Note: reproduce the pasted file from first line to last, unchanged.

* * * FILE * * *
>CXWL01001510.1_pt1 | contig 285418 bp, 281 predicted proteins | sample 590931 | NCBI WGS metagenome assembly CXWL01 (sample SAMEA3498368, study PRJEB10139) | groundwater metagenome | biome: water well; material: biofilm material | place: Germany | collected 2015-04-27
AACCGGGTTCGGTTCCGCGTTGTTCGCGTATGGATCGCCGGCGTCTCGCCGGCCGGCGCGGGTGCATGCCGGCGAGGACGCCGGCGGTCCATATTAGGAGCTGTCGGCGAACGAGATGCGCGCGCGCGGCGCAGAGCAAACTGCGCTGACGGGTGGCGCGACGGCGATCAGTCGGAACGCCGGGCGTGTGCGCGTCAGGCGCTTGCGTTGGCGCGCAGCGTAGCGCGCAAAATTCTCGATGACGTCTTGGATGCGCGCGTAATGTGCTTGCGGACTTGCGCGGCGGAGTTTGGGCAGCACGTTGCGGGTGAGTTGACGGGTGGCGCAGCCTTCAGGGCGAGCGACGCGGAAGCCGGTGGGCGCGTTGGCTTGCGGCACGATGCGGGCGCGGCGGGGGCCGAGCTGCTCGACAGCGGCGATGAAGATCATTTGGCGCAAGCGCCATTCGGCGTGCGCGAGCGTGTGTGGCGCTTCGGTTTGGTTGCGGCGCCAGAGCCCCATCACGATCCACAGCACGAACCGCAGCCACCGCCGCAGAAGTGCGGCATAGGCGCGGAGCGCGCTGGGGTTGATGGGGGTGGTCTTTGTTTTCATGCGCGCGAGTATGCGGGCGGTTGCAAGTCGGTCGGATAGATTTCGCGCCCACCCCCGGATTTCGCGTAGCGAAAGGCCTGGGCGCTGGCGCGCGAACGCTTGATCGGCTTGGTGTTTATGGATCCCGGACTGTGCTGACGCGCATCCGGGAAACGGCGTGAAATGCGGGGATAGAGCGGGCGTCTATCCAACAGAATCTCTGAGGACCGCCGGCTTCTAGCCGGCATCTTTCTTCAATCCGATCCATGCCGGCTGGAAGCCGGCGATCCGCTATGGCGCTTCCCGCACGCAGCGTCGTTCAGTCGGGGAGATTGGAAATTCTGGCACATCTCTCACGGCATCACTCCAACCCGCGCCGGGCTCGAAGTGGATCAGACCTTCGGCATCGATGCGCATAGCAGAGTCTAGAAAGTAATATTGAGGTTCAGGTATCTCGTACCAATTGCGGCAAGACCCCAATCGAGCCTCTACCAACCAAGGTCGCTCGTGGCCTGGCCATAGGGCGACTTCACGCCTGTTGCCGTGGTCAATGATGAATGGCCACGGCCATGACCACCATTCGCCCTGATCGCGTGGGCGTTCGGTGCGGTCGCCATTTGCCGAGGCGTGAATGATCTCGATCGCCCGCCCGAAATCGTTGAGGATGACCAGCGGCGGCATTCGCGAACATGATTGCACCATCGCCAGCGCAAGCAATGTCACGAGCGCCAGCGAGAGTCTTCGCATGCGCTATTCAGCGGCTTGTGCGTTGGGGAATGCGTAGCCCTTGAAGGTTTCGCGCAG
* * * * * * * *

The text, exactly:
>CXWL01001510.1_pt1 | contig 285418 bp, 281 predicted proteins | sample 590931 | NCBI WGS metagenome assembly CXWL01 (sample SAMEA3498368, study PRJEB10139) | groundwater metagenome | biome: water well; material: biofilm material | place: Germany | collected 2015-04-27
AACCGGGTTCGGTTCCGCGTTGTTCGCGTATGGATCGCCGGCGTCTCGCCGGCCGGCGCGGGTGCATGCCGGCGAGGACGCCGGCGGTCCATATTAGGAGCTGTCGGCGAACGAGATGCGCGCGCGCGGCGCAGAGCAAACTGCGCTGACGGGTGGCGCGACGGCGATCAGTCGGAACGCCGGGCGTGTGCGCGTCAGGCGCTTGCGTTGGCGCGCAGCGTAGCGCGCAAAATTCTCGATGACGTCTTGGATGCGCGCGTAATGTGCTTGCGGACTTGCGCGGCGGAGTTTGGGCAGCACGTTGCGGGTGAGTTGACGGGTGGCGCAGCCTTCAGGGCGAGCGACGCGGAAGCCGGTGGGCGCGTTGGCTTGCGGCACGATGCGGGCGCGGCGGGGGCCGAGCTGCTCGACAGCGGCGATGAAGATCATTTGGCGCAAGCGCCATTCGGCGTGCGCGAGCGTGTGTGGCGCTTCGGTTTGGTTGCGGCGCCAGAGCCCCATCACGATCCACAGCACGAACCGCAGCCACCGCCGCAGAAGTGCGGCATAGGCGCGGAGCGCGCTGGGGTTGATGGGGGTGGTCTTTGTTTTCATGCGCGCGAGTATGCGGGCGGTTGCAAGTCGGTCGGATAGATTTCGCGCCCACCCCCGGATTTCGCGTAGCGAAAGGCCTGGGCGCTGGCGCGCGAACGCTTGATCGGCTTGGTGTTTATGGATCCCGGACTGTGCTGACGCGCATCCGGGAAACGGCGTGAAATGCGGGGATAGAGCGGGCGTCTATCCAACAGAATCTCTGAGGACCGCCGGCTTCTAGCCGGCATCTTTCTTCAATCCGATCCATGCCGGCTGGAAGCCGGCGATCCGCTATGGCGCTTCCCGCACGCAGCGTCGTTCAGTCGGGGAGATTGGAAATTCTGGCACATCTCTCACGGCATCACTCCAACCCGCGCCGGGCTCGAAGTGGATCAGACCTTCGGCATCGATGCGCATAGCAGAGTCTAGAAAGTAATATTGAGGTTCAGGTATCTCGTACCAATTGCGGCAAGACCCCAATCGAGCCTCTACCAACCAAGGTCGCTCGTGGCCTGGCCATAGGGCGACTTCACGCCTGTTGCCGTGGTCAATGATGAATGGCCACGGCCATGACCACCATTCGCCCTGATCGCGTGGGCGTTCGGTGCGGTCGCCATTTGCCGAGGCGTGAATGATCTCGATCGCCCGCCCGAAATCGTTGAGGATGACCAGCGGCGGCATTCGCGAACATGATTGCACCATCGCCAGCGCAAGCAATGTCACGAGCGCCAGCGAGAGTCTTCGCATGCGCTATTCAGCGGCTTGTGCGTTGGGGAATGCGTAGCCCTTGAAGGTTTCGCGCAG